Many years ago, I was having lunch with my parents. There was a table nearby where two families and their children were having lunch. The adults were laughing and enjoying the moment and ignoring the children, who were done with their meals and playing a game of tag in the restaurant. We endured the annoyance for 15 minutes as they ran back and forth around the tables. Finally, when a little boy ran into our table, spilling the water from our glasses, my mother quietly looked up from her meal and looked him in the eye.

“My goodness,” she said quietly. “Aren’t you a little brat?”

She went back to her meal. The child stood frozen for a moment, then ran back to his place at the table.

I assumed he would whine to his parents that the mean lady scolded him, but instead he took his seat and sat quietly.

Fast forward to last year.

I was helping a friend move from  Florida to Ohio. She had most of her possessions loaded onto the van, but she needed help driving her dog and two cats, so I volunteered.

We arrived in town late and checked into a motel for the night. There was a restaurant — a burger joint, actually–across the street from the motel, so we walked over without unloading the car. It was winter but the car was warm. The animals would be fine in the car for a few more minutes while we ate.

I opened the restaurant door and we stepped into what looked like a food fight. There were chairs overturned, spilled sodas dripping onto the floor, half-eaten sandwiches strewn across the floor. Children running this way and that, laughing, screaming, throwing ice cubes at each other. One of the boys — a freckled redhead who reminded me of Opie on the old Andy Griffith Show–seemed to be the ringleader.

Four tables were pushed together.  At one end was the flotsam and jetsam of these maniacal childrens’ meals. At the other end sat a half-dozen adults engaged in lively banter. Laughing, sharing photos on their cell phones. Having a lovely time. What they were not doing was paying any attention to the children.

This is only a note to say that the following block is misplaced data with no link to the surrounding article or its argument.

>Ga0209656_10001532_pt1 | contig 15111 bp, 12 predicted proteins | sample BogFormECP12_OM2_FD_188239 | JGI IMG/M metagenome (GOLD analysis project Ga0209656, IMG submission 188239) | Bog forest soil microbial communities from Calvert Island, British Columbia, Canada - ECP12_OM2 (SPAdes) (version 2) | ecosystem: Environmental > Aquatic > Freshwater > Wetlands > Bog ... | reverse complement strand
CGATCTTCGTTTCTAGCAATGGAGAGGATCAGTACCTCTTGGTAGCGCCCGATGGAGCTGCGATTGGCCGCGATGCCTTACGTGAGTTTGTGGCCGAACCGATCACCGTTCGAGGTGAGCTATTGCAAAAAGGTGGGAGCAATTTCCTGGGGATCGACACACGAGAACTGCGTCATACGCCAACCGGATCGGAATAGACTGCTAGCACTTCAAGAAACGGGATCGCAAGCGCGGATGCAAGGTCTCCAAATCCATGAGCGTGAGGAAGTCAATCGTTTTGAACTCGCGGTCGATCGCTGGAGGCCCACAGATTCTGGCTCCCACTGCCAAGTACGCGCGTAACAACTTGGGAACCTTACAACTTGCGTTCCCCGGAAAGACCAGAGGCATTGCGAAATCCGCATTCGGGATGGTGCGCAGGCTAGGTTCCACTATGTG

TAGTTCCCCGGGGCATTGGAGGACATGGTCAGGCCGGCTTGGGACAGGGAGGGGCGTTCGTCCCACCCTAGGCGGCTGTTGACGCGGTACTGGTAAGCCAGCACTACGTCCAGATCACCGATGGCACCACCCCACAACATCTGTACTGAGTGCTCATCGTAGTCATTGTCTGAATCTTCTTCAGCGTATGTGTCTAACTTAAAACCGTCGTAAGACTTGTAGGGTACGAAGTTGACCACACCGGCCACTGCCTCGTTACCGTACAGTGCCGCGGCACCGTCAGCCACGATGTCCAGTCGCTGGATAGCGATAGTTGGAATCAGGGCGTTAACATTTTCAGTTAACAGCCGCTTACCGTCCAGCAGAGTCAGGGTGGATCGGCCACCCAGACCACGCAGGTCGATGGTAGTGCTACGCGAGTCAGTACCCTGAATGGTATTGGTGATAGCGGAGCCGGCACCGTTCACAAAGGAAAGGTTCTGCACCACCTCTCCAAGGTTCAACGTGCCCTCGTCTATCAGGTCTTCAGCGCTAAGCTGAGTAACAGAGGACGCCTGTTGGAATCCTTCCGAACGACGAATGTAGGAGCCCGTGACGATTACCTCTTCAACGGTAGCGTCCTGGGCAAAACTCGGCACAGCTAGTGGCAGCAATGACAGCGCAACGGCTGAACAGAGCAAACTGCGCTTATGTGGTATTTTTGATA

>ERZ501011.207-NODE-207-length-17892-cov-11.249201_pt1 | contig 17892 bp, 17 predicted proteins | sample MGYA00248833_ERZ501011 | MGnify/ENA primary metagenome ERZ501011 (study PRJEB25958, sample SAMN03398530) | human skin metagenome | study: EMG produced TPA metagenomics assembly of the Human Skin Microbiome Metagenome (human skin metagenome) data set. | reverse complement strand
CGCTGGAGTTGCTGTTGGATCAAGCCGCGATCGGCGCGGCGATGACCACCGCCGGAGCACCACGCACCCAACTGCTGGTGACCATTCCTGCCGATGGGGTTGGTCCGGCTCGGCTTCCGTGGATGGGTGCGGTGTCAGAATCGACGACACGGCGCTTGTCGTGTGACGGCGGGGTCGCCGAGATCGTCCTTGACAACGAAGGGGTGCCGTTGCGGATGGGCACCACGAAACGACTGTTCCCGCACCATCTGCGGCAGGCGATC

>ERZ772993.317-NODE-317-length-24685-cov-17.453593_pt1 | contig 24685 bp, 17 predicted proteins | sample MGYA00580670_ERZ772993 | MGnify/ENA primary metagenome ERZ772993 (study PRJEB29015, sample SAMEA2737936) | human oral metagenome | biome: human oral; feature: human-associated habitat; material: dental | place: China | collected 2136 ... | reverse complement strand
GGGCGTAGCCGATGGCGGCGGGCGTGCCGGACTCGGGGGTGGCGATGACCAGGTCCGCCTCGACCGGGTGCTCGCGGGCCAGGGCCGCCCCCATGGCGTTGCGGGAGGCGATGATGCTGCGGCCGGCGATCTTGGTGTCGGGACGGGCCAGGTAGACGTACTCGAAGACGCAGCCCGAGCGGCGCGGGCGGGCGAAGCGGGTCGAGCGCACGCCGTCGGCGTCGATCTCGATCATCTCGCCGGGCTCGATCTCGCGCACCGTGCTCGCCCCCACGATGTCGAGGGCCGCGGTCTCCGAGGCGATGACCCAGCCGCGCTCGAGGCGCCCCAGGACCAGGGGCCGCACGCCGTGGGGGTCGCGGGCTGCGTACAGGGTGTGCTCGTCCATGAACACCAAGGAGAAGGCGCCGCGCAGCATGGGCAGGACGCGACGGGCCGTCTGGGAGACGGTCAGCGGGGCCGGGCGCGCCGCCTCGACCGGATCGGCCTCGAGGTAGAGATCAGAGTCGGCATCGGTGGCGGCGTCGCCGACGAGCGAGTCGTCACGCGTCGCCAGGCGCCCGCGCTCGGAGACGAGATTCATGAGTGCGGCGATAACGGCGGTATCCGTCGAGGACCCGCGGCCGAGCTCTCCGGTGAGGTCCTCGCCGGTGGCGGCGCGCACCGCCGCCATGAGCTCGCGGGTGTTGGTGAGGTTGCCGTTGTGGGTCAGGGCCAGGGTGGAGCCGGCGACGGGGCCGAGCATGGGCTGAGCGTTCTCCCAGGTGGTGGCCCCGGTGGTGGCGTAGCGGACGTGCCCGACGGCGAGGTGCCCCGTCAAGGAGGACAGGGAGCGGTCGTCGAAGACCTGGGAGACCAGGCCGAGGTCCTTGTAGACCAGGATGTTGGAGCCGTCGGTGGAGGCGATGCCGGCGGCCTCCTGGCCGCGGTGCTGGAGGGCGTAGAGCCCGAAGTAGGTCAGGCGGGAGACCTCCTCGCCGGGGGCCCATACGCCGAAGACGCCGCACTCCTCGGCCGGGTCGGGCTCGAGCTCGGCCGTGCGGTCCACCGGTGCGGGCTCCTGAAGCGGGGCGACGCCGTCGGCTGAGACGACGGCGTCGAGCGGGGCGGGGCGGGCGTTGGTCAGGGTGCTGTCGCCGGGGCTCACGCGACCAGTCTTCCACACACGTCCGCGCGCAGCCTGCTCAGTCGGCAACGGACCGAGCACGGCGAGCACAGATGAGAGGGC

We thought about leaving but decided to wait them out. Mercifully, they did leave. When we went to pay the bill, we commiserated with the staff.

“They are here for a wrestling tournament. This is their second night here and we have two more to go,” the young man behind the cash register said. “The manager said we can’t refuse to serve them.”

He had to have been a high school student. I admired his maturity and restraint. As we spoke, the rest of the staff attacked the mess with mops and disinfectant. It seemed like an extraordinary amount of dedication to a minimum-wage job.

We went back to the rooms: she with the cats and I with the dog. Our rooms were on the first floor.

When you travel with animals, they usually reserve the first floor rooms for pets. It makes it easier to get he dog outside to do his business, but it also segregates the animals into one area of the hotel.

Apparently, unchaperoned children fall into that same category.

We were only a few feet down the hallway when we heard the familiar screams and laughter. Children in footed pajamas ran past us in the hallway. I spotted Opie and his friends.

We passed a room where the adult chaperones had congregated. They were half-in/half out of the room. The music was blaring; they were again  paying no attention to the children in their charge.

I went into my room and set my things down. The dog was going to need a walk before I could convince him that it was time to go to bed.

As we walked down the hallway towards a door, the children were still running about. I headed toward the exit door and came face-to-face with my old pal Opie, who was frozen in place. He was focused on the dog. He was, I realized, afraid of dogs.

I shortened the leash so that the dog could not possibly jump on the boy. (Not that this sweet dog would ever do anything other than lick someone.)

We walked towards the door and Opie remained frozen. As we walked past him in the hallway I said,” “Don’t worry. The dog only bites children who are very loud or obnoxious.”

Opie let out a gasp.

I took the dog out do to do his business and I cleaned up after him.

When we walked back into the motel, the hallways were clear and quiet and we enjoyed and good night’s sleep.

I have had meals, trans-continental flights, and theater performances ruined by children allowed to run wild while their parents ignored them. I certainly understand  the stress of raising children and having to get away from them a bit.

But I must ask: If you don’t want to discipline your children while you go out to eat, wouldn’t it be better to just hire a babysitter?

I, for one, would appreciate it.